My child is constantly getting in trouble for talking in class and generally being unruly. How can I help him understand that the talking is excessive and that it is important to be self-controlled?
Answer: It’s rare for a child who is compliant and well-behaved at home to become defiant and uncooperative in other settings. There may be a number of factors and issues contributing to your son’s behaviour. You didn’t go into detail, but is it possible he has the same problem with disruptive behaviour at home that he does at school?
If so, it’s possible that he’s picking up a pattern at home of others giving in to his demands and allowing him to have his way when he resists your authority. Once he’s at school, he finds himself in a situation where this mode of operation no longer works for him—where he’s expected to obey adults and follow the rules. Children used to having few limits at home usually don’t like having limits set on their behaviour elsewhere.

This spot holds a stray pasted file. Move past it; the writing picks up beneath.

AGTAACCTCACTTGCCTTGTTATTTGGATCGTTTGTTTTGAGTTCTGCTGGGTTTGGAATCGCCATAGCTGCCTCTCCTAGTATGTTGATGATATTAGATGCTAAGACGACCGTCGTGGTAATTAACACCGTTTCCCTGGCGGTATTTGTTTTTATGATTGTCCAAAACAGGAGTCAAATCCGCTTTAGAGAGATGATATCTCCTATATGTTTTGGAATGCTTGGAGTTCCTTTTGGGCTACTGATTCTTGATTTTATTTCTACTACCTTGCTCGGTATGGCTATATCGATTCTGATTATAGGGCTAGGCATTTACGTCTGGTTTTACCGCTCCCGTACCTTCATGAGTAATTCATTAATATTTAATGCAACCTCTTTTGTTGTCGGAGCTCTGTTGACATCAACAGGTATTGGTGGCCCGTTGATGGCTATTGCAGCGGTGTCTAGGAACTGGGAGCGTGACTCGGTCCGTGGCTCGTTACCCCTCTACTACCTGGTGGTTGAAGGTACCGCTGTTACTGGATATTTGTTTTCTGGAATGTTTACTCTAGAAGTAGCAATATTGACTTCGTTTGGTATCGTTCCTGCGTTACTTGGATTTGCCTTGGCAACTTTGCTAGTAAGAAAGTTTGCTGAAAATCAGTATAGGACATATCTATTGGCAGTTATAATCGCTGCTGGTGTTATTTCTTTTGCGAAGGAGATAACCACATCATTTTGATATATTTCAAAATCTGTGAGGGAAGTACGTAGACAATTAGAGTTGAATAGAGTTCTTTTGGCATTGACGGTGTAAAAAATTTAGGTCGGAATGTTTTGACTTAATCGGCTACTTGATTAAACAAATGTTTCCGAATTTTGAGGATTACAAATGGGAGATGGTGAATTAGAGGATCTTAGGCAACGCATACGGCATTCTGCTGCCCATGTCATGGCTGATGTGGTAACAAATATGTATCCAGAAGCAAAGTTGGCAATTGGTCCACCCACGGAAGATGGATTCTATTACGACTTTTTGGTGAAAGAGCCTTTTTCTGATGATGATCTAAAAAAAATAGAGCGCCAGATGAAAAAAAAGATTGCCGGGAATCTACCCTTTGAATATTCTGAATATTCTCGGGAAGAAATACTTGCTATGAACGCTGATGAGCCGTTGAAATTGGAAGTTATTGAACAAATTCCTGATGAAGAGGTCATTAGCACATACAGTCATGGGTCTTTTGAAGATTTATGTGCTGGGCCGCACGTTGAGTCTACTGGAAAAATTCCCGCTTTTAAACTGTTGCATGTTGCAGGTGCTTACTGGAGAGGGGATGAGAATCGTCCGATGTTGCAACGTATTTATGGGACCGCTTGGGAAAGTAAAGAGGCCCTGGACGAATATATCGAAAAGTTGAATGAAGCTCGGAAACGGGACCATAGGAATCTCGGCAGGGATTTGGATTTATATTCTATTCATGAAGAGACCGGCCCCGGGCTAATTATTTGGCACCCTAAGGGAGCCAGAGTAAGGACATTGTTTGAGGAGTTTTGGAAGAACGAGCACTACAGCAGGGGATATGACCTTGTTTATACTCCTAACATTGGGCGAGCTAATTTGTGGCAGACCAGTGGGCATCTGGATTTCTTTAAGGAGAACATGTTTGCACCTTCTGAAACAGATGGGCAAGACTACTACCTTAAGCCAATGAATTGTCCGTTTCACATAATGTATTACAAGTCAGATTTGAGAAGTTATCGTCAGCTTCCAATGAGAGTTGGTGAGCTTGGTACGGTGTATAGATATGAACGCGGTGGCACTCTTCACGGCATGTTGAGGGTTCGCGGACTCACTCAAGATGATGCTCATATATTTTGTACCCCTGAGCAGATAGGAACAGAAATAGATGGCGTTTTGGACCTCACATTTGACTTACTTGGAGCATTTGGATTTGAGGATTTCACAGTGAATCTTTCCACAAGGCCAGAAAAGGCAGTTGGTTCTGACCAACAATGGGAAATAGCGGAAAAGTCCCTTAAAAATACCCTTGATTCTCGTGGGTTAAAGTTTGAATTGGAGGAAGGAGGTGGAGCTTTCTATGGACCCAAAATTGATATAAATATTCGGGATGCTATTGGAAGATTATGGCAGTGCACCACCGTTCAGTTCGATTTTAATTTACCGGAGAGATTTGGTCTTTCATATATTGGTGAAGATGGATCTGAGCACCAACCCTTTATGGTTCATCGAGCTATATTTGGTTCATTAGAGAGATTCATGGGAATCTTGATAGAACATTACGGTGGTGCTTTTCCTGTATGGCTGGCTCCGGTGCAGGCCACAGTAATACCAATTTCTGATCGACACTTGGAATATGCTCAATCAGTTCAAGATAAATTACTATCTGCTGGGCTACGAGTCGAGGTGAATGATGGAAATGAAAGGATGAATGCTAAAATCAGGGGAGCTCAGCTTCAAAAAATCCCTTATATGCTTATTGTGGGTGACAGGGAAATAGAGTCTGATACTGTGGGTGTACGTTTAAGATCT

On the other hand, if your son is well-behaved at home, it’s possible you’ve been too strict with him. His compliance at home may simply be for the sake of avoiding harsh punishment. Under this scenario, your son may not have internalized the character traits you’ve been attempting to teach. Once outside the home, in a less rigid environment, he may be “letting loose” and misbehaving in ways he couldn’t at home.
There are other possibilities and factors to consider: the negative influence of a classmate, possible ADHD, and so on. You alone are in a position to decide which of these hypothetical situations applies. But as a first step, we’d encourage you to take the time to carefully self-examine your parenting practices. Whatever your style, it’s important to provide a healthy balance between love and limits. Are you affirming and rewarding your child for good behaviour as well as punishing him for negative behaviour? Are you helping him to develop compassion and understanding for others rather than simply adhering to a strict set of rules and regulations? A thoughtful assessment of your parenting approach may do wonders.
© 2018 Focus on the Family. All rights reserved. Used by permission.